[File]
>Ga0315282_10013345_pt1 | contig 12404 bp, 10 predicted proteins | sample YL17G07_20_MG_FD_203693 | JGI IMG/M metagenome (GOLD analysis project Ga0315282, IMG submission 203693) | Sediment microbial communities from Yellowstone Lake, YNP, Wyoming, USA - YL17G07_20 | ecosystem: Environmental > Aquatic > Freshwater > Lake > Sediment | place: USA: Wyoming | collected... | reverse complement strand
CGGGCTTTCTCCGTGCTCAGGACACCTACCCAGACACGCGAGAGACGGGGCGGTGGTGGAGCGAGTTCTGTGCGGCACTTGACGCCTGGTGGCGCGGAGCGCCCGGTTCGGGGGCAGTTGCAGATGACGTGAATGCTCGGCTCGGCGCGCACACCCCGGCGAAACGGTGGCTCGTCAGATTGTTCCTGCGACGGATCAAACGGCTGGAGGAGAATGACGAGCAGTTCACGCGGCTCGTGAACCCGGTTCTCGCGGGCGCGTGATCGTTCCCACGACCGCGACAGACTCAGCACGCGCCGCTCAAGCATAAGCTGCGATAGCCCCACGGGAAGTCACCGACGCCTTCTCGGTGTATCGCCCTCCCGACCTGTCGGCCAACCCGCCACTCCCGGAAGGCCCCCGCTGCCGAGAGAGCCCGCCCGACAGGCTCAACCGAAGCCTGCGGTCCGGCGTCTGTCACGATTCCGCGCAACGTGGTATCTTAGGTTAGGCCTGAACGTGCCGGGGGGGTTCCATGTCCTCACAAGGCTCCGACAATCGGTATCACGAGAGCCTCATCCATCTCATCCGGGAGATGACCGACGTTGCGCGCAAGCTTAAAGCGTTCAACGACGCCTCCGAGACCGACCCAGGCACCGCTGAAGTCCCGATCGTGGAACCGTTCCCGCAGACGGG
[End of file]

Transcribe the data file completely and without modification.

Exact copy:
>Ga0315282_10013345_pt1 | contig 12404 bp, 10 predicted proteins | sample YL17G07_20_MG_FD_203693 | JGI IMG/M metagenome (GOLD analysis project Ga0315282, IMG submission 203693) | Sediment microbial communities from Yellowstone Lake, YNP, Wyoming, USA - YL17G07_20 | ecosystem: Environmental > Aquatic > Freshwater > Lake > Sediment | place: USA: Wyoming | collected... | reverse complement strand
CGGGCTTTCTCCGTGCTCAGGACACCTACCCAGACACGCGAGAGACGGGGCGGTGGTGGAGCGAGTTCTGTGCGGCACTTGACGCCTGGTGGCGCGGAGCGCCCGGTTCGGGGGCAGTTGCAGATGACGTGAATGCTCGGCTCGGCGCGCACACCCCGGCGAAACGGTGGCTCGTCAGATTGTTCCTGCGACGGATCAAACGGCTGGAGGAGAATGACGAGCAGTTCACGCGGCTCGTGAACCCGGTTCTCGCGGGCGCGTGATCGTTCCCACGACCGCGACAGACTCAGCACGCGCCGCTCAAGCATAAGCTGCGATAGCCCCACGGGAAGTCACCGACGCCTTCTCGGTGTATCGCCCTCCCGACCTGTCGGCCAACCCGCCACTCCCGGAAGGCCCCCGCTGCCGAGAGAGCCCGCCCGACAGGCTCAACCGAAGCCTGCGGTCCGGCGTCTGTCACGATTCCGCGCAACGTGGTATCTTAGGTTAGGCCTGAACGTGCCGGGGGGGTTCCATGTCCTCACAAGGCTCCGACAATCGGTATCACGAGAGCCTCATCCATCTCATCCGGGAGATGACCGACGTTGCGCGCAAGCTTAAAGCGTTCAACGACGCCTCCGAGACCGACCCAGGCACCGCTGAAGTCCCGATCGTGGAACCGTTCCCGCAGACGGG